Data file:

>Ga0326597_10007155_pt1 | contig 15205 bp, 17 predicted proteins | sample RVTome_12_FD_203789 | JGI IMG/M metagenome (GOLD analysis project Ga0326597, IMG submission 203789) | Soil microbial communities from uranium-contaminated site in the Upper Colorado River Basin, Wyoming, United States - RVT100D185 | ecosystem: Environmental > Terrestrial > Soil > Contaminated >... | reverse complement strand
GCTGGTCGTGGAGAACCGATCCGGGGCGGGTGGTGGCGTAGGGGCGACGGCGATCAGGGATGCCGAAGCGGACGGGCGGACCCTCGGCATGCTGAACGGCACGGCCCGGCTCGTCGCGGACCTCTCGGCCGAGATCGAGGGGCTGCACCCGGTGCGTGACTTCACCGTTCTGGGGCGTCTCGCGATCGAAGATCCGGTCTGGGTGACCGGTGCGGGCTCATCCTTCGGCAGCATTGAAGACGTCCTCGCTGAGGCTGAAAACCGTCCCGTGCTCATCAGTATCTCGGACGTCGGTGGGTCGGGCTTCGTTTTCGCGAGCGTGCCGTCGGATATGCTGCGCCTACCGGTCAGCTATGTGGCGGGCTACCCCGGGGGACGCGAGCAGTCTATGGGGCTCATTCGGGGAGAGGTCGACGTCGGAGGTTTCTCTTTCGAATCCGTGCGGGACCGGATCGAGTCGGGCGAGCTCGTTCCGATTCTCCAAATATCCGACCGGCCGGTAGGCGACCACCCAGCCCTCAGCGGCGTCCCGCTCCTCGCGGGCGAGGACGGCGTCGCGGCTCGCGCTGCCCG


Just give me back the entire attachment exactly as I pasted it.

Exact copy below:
>Ga0326597_10007155_pt1 | contig 15205 bp, 17 predicted proteins | sample RVTome_12_FD_203789 | JGI IMG/M metagenome (GOLD analysis project Ga0326597, IMG submission 203789) | Soil microbial communities from uranium-contaminated site in the Upper Colorado River Basin, Wyoming, United States - RVT100D185 | ecosystem: Environmental > Terrestrial > Soil > Contaminated >... | reverse complement strand
GCTGGTCGTGGAGAACCGATCCGGGGCGGGTGGTGGCGTAGGGGCGACGGCGATCAGGGATGCCGAAGCGGACGGGCGGACCCTCGGCATGCTGAACGGCACGGCCCGGCTCGTCGCGGACCTCTCGGCCGAGATCGAGGGGCTGCACCCGGTGCGTGACTTCACCGTTCTGGGGCGTCTCGCGATCGAAGATCCGGTCTGGGTGACCGGTGCGGGCTCATCCTTCGGCAGCATTGAAGACGTCCTCGCTGAGGCTGAAAACCGTCCCGTGCTCATCAGTATCTCGGACGTCGGTGGGTCGGGCTTCGTTTTCGCGAGCGTGCCGTCGGATATGCTGCGCCTACCGGTCAGCTATGTGGCGGGCTACCCCGGGGGACGCGAGCAGTCTATGGGGCTCATTCGGGGAGAGGTCGACGTCGGAGGTTTCTCTTTCGAATCCGTGCGGGACCGGATCGAGTCGGGCGAGCTCGTTCCGATTCTCCAAATATCCGACCGGCCGGTAGGCGACCACCCAGCCCTCAGCGGCGTCCCGCTCCTCGCGGGCGAGGACGGCGTCGCGGCTCGCGCTGCCCG